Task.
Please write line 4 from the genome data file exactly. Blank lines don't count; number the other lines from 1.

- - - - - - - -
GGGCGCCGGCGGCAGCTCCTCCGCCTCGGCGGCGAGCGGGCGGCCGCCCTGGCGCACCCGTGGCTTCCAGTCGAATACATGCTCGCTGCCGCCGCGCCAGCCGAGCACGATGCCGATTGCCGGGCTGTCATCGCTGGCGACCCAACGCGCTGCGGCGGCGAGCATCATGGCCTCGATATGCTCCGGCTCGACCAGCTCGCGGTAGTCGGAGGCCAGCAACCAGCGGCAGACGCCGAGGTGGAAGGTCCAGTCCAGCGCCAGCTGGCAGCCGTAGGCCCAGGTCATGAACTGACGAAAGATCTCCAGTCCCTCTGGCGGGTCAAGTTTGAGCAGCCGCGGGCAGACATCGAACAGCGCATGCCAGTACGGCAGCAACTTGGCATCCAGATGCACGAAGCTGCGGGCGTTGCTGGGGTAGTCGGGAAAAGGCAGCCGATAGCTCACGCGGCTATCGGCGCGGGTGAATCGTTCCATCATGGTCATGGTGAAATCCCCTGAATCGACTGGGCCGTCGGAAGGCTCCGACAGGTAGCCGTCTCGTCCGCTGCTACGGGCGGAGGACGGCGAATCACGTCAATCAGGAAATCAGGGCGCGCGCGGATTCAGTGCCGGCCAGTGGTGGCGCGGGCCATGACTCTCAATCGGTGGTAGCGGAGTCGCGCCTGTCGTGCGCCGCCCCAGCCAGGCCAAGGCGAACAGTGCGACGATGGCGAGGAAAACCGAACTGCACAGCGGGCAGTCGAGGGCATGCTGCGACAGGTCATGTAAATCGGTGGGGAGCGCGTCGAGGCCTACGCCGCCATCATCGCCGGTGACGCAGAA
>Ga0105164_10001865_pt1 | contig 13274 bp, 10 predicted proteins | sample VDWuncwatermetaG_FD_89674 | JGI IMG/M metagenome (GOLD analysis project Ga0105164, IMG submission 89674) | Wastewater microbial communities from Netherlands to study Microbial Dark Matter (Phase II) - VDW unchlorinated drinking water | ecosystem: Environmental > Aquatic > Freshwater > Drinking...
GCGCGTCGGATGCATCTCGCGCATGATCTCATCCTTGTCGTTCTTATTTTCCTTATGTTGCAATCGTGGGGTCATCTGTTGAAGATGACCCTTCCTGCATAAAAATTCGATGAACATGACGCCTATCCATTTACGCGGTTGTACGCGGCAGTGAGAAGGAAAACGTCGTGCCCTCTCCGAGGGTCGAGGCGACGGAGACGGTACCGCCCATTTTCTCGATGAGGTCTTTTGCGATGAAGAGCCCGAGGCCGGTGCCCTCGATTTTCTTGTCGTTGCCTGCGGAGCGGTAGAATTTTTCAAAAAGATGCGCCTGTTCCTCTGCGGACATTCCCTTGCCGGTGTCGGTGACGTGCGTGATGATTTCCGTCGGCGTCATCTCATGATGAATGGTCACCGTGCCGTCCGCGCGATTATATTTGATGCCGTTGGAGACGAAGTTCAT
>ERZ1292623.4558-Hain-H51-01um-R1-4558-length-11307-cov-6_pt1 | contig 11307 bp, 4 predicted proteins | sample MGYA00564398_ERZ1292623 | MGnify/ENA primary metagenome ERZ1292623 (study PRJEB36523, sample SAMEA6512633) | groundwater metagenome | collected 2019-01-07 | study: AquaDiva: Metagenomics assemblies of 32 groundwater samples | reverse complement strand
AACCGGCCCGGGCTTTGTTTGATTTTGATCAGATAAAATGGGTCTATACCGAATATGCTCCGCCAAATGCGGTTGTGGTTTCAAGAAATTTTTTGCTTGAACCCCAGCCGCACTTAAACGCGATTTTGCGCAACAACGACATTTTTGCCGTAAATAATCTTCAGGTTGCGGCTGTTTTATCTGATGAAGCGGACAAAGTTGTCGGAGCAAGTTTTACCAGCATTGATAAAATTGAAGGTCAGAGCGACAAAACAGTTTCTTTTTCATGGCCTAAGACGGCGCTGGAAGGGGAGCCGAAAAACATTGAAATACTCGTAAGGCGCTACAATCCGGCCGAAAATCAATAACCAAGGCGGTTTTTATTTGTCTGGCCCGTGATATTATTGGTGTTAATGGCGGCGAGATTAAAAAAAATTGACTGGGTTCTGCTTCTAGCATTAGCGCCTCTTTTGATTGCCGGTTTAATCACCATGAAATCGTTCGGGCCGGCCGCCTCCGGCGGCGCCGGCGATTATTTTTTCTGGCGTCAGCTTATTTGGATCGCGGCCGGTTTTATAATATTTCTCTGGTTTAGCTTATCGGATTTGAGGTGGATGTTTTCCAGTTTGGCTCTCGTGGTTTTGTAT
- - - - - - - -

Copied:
>ERZ1292623.4558-Hain-H51-01um-R1-4558-length-11307-cov-6_pt1 | contig 11307 bp, 4 predicted proteins | sample MGYA00564398_ERZ1292623 | MGnify/ENA primary metagenome ERZ1292623 (study PRJEB36523, sample SAMEA6512633) | groundwater metagenome | collected 2019-01-07 | study: AquaDiva: Metagenomics assemblies of 32 groundwater samples | reverse complement strand